Published On: Monday, 28 August 2017

North Island College Responds to Growing Demand for TV & Film Training

North Island College Responds to Growing Demand for TV & Film Training
NIC’s new television and film crew training program will prepare students to work in Vancouver Island’s booming film industry.

NORTH VANCOUVER ISLAND - New courses offered at North Island College’s Campbell River and Port Alberni campuses aim to feed a booming Vancouver Island film industry hungry for off-screen talent.

NIC is accepting applications forthe new television and film crew training program, which starts in October. It launches as Vancouver Island and BC’s local film industries are roaring. An estimated $2 billion was spent on film production in 2015 alone, creating 25,000 direct and indirect jobs.

Nanaimo, Parksville, Qualicum Beach and Nanoose residents have seen their communities buzzing with activity during filming of Hallmark Channel’s TV series Chesapeake Shores for the past two years.

Joan Miller, commissioner of the Vancouver Island North Film Commission (INfilm), said NIC’s decision to offer the courses comes at a time when the local film industry needs qualified crew to attract productions like Chesapeake Shores.

“We have so many productions that want to film here,” Miller said. But a shortage of local, trained crew “has been a barrier for years” to bringing more film and television production to the north Island, due to the additional costs of bringing crew from elsewhere to local sets, Miller said.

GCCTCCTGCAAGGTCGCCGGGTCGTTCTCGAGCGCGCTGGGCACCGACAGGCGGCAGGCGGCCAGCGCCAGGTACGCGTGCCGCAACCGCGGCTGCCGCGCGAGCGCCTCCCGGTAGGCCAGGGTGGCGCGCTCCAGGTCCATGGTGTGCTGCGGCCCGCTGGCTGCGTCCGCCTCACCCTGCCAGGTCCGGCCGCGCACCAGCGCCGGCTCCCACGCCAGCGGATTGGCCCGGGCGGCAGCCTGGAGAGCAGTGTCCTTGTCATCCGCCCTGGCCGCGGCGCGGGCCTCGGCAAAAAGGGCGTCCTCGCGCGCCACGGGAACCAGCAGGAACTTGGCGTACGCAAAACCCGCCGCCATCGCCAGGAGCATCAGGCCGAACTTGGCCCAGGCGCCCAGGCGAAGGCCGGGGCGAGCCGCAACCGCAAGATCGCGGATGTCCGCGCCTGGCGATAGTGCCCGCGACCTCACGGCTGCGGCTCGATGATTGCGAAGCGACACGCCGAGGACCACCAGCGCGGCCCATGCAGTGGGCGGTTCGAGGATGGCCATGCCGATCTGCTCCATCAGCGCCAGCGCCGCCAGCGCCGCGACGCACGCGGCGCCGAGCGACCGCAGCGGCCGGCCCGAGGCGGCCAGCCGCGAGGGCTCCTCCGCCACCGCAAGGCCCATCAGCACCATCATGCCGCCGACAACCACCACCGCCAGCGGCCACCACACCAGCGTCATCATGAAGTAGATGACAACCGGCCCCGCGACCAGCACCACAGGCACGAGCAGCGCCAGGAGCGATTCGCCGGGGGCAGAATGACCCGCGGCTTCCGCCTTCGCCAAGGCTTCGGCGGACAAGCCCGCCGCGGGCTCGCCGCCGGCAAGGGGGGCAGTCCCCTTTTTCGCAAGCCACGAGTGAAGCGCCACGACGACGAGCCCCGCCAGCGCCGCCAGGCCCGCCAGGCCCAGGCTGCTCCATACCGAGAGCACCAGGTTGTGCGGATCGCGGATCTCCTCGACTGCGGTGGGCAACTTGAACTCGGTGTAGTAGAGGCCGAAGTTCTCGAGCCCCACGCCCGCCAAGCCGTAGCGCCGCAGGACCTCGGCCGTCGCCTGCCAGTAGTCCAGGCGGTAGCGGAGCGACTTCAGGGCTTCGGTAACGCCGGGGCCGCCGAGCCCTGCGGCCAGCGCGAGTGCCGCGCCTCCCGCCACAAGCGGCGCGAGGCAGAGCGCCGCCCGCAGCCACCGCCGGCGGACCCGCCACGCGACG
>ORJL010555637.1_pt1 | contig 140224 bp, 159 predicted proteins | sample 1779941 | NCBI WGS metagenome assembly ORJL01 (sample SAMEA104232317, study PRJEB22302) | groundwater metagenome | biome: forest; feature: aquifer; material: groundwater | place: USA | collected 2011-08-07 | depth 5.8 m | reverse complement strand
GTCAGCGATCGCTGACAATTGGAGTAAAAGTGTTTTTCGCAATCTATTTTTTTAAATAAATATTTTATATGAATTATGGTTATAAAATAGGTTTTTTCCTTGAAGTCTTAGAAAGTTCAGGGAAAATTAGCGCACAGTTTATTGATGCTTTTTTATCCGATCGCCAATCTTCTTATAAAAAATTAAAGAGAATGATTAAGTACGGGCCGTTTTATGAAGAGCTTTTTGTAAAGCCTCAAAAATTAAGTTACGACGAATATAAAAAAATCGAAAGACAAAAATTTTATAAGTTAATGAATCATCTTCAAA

The pilot program includes four separate training courses, including training to set up lighting and camera equipment, build and design sets and work as a production assistant.

The province announced almost $500,000 in funding to develop the courses in March. NIC also relied on help and expertise from INfilm, which provides liaison and location services to film, television, commercial and media companies filming in communities from Nanaimo northwards.

INfilm consulted with industry partners and urged the province to provide funding for the courses, pitching the idea as a way to invest in local tradespeople.

“This opens up a whole new avenue to find work,” says Miller. “It’s also going to supply students with a few key certifications they need to get on set including the Motion Picture Industry
Orientation ticket."

“NIC is very pleased to be working with our regional film commissioner and industry to develop customized, applied short term training aligned with film and television productions,” said Cheryl O’Connell, NIC’s dean of trades and technical programs. “The fact that these courses are being offered in response to industry demand is very significant to the region.”

There are still vacancies in the program, but prospective students are urged to get their applications in before Sept. 15. Anyone interested in applying for a course in the training program can request an application package at filmtraining@nic.bc.ca.